Mishpatim 2023


By Rabbi Moshe Goodman, Kollel Ohr Shlomo, Hebron

The Mountains of The Covenant 

The end of this parsha discusses the covenant made between Hashem and Israel at the giving of the Torah. This painting which has two mountains, apparently depicting mount Grisim and mount Eval, “the mountains of the covenant,” with trees and sefer Torahs at their tops, quite clearly carries this theme of covenant. The trees with sefer torahs seem to represent the verse “it [the Torah] is a tree of life.” The sefer torah is winged, giving a it a heavenly status, while it is found on a tree that is rooted to the earth, thus expressing an idea of bridging heaven and earth through the torah and the covenant.
The two central verses both have the themes of salvation upon God’s People. This may be seen to complement the theme of covenant in this painting by saying that salvation comes from the unity of Israel to Hashem through keeping the covenant. The words for salvation here “hoshiah” and “hayeshuah” both have the Tetragrammaton embedded within them plus the letters shin ayin numerically equivalent to 370, which Kabbalisitically refer to the 370 supernal lights of compassion and blessing. This blessing may be hinted to by the drops of dew in this painting as the verse of blessing says “may Hashem give you from the dew of the heavens.” Interestingly, also the word yeshua has the numerical value of dew – “tal” – times ten with the collective [called “kollel”] = 391.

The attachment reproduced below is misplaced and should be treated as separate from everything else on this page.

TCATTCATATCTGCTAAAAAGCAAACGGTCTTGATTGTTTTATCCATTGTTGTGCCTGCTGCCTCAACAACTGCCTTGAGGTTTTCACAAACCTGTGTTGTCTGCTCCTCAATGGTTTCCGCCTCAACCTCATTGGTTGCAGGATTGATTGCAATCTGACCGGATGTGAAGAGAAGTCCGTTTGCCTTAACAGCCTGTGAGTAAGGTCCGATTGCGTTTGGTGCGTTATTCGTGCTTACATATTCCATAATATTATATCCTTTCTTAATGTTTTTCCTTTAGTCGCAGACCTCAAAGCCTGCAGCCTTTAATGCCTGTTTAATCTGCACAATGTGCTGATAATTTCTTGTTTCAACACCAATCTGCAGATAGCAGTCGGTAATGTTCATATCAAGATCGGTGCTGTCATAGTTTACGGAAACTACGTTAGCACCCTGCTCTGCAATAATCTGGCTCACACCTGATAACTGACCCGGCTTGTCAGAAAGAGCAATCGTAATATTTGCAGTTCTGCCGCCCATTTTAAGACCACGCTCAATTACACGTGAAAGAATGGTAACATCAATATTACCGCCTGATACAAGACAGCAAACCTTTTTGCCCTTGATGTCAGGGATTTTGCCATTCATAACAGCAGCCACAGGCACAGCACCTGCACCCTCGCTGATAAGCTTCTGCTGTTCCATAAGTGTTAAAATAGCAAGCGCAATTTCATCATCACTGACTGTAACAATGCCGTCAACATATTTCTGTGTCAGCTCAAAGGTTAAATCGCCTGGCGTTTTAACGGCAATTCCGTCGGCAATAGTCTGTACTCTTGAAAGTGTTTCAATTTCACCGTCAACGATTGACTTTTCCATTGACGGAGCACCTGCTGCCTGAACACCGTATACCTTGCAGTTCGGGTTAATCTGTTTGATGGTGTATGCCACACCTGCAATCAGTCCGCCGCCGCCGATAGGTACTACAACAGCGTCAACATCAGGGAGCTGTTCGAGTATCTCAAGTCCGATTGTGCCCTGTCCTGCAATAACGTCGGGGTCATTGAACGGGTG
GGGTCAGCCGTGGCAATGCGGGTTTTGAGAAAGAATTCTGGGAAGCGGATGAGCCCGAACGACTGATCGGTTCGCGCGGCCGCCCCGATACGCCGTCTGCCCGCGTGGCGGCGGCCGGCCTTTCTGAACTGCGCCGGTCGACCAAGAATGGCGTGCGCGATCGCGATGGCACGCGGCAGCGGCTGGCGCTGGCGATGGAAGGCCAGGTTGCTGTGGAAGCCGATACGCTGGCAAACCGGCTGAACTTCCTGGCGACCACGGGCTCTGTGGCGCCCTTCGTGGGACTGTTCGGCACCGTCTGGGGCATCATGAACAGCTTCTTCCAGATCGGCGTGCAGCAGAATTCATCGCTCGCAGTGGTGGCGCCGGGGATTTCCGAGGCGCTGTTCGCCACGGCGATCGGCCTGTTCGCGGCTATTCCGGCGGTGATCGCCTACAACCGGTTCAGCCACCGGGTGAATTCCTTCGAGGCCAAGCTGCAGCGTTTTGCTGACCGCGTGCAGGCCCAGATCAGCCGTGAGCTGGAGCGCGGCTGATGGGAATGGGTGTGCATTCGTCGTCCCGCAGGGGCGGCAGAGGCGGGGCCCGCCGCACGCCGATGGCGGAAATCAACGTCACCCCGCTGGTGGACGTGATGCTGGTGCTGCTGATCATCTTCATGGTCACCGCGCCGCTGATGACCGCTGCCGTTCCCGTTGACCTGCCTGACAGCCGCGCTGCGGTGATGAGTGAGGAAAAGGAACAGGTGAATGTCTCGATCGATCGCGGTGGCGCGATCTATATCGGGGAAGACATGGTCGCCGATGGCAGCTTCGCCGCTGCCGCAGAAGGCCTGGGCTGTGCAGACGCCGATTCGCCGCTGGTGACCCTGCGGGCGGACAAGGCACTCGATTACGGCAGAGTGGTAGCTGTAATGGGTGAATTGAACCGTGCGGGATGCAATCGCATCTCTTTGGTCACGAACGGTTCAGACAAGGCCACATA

Of the “salvation drops” we see eleven of them taking on supernatural status for they are encompassed by a yellowish flame and the flame is encompassed by a a larger water drop. Five of these drops are seen to the right while six are seen to the left. This may indicate the two letters of the Tetragrammaton “vav”=6 and “heh”=5, which Kabbalistically hint to sparks that descended at the “shattering of vessels” that are raised from below and then return and descend from above united with aspects of compassion and kindness hinted to by drops of water, a symbol of kindness according to the Kabbalah.
Also bridging these two themes of kindness and judgment are the colors of the two verses: the top verse which has more emphasis on the request to save Israel is in red, the color of judgment [and fire], while the lower verse which has more emphasis on the salvation from Hashem is painted in blue, the color of kindness [and water]. Also we should note that the top verse is commonly used when counting men for a minyan, a matter that suggests the effort upon Israel, as in making a minyan, towards the resting of the Holy Presence upon them. Bridging these two verses the Temple is found and the letter Shin meant to hint t o the Name Shaddai and the Holy Presence associated with the Holy Name. This may mean that the Holy Presence at the Temple stands as the connection between Hashem, emphasized in the bottom verse, and Israel, emphasized in the top verse.
We see seven hasidim, three to the right, three to the left, all blowing shofars, and a central hasid at the bottom not blowing a shofar. This layout suggests the Menora, also considered by our Sages as a a symbol of the Holy Presence. This layout also resembles the layout of the days of the week, which the Kabbalists describe as being three before Shabbat, three after Shabbat, and Shabbat, which has no work and no “blowing of the shofar,” at the center between the two groups of three days.
Hebron, City of the Patriarchs, encompasses these ideas, for here the covenant of the Patriarchs is especially remembered by Hashem, and here heaven and earth meet and become united – “hibur/Hebron – as a focal point of the Holy Presence.